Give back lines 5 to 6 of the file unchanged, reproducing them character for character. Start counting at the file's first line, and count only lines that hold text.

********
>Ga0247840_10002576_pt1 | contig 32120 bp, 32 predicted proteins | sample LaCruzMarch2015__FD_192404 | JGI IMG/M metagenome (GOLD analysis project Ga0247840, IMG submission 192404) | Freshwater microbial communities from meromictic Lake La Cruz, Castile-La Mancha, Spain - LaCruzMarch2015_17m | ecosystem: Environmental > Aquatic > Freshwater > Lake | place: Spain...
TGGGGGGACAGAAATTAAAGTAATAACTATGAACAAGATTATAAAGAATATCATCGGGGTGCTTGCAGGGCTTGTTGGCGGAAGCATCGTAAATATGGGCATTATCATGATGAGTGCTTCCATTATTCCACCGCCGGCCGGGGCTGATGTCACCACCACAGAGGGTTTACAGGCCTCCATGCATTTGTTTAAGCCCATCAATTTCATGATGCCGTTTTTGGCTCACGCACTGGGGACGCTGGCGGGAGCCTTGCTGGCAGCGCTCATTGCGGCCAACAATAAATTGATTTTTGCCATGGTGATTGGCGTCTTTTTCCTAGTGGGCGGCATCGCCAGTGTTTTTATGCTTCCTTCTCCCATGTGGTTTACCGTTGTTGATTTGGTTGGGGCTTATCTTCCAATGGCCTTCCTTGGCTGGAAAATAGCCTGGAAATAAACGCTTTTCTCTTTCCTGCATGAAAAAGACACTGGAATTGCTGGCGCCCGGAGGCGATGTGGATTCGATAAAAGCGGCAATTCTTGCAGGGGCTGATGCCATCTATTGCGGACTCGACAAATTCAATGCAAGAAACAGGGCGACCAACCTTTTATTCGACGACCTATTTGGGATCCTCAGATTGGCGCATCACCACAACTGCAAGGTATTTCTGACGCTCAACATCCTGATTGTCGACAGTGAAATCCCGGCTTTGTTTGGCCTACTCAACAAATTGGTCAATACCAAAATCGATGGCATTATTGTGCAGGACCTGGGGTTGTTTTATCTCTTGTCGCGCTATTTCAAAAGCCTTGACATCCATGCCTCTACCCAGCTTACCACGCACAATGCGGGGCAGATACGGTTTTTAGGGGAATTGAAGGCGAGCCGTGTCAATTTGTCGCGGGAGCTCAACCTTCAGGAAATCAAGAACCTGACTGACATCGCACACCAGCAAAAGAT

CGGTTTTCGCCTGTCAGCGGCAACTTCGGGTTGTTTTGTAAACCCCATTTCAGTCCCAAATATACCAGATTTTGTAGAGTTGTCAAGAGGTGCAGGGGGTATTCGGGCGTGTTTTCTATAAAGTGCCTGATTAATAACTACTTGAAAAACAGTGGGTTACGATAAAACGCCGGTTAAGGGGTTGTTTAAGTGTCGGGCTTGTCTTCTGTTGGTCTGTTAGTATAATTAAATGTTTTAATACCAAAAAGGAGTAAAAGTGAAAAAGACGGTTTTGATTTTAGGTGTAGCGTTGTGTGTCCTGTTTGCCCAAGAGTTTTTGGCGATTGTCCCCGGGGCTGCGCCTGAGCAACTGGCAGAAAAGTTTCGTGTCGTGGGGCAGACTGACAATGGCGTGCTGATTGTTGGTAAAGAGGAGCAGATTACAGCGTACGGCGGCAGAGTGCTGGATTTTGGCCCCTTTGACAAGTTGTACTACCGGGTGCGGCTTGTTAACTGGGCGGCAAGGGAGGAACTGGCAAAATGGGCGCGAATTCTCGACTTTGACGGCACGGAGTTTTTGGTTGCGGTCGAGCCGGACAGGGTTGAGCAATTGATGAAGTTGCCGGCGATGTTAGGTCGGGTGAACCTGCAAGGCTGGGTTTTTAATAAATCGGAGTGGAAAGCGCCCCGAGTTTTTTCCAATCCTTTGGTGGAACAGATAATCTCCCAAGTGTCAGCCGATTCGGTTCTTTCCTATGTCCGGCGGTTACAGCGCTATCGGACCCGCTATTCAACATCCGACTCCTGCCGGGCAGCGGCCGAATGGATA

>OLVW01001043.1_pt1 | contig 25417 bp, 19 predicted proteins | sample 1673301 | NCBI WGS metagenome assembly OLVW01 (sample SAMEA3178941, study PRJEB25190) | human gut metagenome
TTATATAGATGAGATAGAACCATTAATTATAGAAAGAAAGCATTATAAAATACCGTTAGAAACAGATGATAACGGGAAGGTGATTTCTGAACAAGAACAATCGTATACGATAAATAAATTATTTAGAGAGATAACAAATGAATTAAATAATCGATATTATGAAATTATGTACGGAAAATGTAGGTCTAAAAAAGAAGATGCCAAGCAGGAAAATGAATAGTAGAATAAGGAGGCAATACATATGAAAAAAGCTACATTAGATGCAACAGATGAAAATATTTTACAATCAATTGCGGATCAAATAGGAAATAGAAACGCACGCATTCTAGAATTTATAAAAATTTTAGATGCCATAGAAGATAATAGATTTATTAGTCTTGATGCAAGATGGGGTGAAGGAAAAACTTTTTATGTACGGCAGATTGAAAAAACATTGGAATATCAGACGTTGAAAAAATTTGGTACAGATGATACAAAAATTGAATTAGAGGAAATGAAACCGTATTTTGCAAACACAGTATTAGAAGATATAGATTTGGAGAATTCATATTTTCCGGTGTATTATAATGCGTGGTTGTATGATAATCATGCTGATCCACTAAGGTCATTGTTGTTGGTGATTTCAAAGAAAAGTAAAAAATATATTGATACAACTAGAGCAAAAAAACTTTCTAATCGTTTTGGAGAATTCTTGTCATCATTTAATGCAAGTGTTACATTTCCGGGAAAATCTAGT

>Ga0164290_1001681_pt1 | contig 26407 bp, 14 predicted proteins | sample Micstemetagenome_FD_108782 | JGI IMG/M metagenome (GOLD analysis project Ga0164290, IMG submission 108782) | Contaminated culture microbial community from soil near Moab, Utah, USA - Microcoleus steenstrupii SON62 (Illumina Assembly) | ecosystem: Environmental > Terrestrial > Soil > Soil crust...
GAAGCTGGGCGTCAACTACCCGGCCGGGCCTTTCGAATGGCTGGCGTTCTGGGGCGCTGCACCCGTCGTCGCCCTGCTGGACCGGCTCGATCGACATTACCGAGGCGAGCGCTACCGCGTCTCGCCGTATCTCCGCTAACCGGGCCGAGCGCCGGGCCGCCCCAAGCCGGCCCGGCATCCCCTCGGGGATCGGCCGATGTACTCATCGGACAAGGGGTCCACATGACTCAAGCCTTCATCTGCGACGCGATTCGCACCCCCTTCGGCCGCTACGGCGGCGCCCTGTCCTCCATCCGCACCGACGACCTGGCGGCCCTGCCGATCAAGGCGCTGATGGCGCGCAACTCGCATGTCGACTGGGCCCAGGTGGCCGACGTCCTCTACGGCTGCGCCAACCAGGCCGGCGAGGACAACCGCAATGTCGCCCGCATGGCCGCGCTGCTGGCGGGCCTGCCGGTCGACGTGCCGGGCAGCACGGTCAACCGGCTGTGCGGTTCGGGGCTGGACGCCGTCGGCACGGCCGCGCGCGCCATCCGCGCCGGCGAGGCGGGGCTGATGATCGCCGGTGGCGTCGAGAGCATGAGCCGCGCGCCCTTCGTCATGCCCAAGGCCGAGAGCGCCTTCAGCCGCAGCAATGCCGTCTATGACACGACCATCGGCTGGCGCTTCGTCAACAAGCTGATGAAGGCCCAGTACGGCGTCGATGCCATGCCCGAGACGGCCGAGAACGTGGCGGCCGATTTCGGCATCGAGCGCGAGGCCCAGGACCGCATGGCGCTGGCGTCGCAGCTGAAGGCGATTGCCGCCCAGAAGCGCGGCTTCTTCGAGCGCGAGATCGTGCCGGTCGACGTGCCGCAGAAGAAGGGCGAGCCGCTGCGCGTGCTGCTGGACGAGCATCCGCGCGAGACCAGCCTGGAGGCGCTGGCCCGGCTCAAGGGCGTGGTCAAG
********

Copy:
TTATATAGATGAGATAGAACCATTAATTATAGAAAGAAAGCATTATAAAATACCGTTAGAAACAGATGATAACGGGAAGGTGATTTCTGAACAAGAACAATCGTATACGATAAATAAATTATTTAGAGAGATAACAAATGAATTAAATAATCGATATTATGAAATTATGTACGGAAAATGTAGGTCTAAAAAAGAAGATGCCAAGCAGGAAAATGAATAGTAGAATAAGGAGGCAATACATATGAAAAAAGCTACATTAGATGCAACAGATGAAAATATTTTACAATCAATTGCGGATCAAATAGGAAATAGAAACGCACGCATTCTAGAATTTATAAAAATTTTAGATGCCATAGAAGATAATAGATTTATTAGTCTTGATGCAAGATGGGGTGAAGGAAAAACTTTTTATGTACGGCAGATTGAAAAAACATTGGAATATCAGACGTTGAAAAAATTTGGTACAGATGATACAAAAATTGAATTAGAGGAAATGAAACCGTATTTTGCAAACACAGTATTAGAAGATATAGATTTGGAGAATTCATATTTTCCGGTGTATTATAATGCGTGGTTGTATGATAATCATGCTGATCCACTAAGGTCATTGTTGTTGGTGATTTCAAAGAAAAGTAAAAAATATATTGATACAACTAGAGCAAAAAAACTTTCTAATCGTTTTGGAGAATTCTTGTCATCATTTAATGCAAGTGTTACATTTCCGGGAAAATCTAGT

>Ga0164290_1001681_pt1 | contig 26407 bp, 14 predicted proteins | sample Micstemetagenome_FD_108782 | JGI IMG/M metagenome (GOLD analysis project Ga0164290, IMG submission 108782) | Contaminated culture microbial community from soil near Moab, Utah, USA - Microcoleus steenstrupii SON62 (Illumina Assembly) | ecosystem: Environmental > Terrestrial > Soil > Soil crust...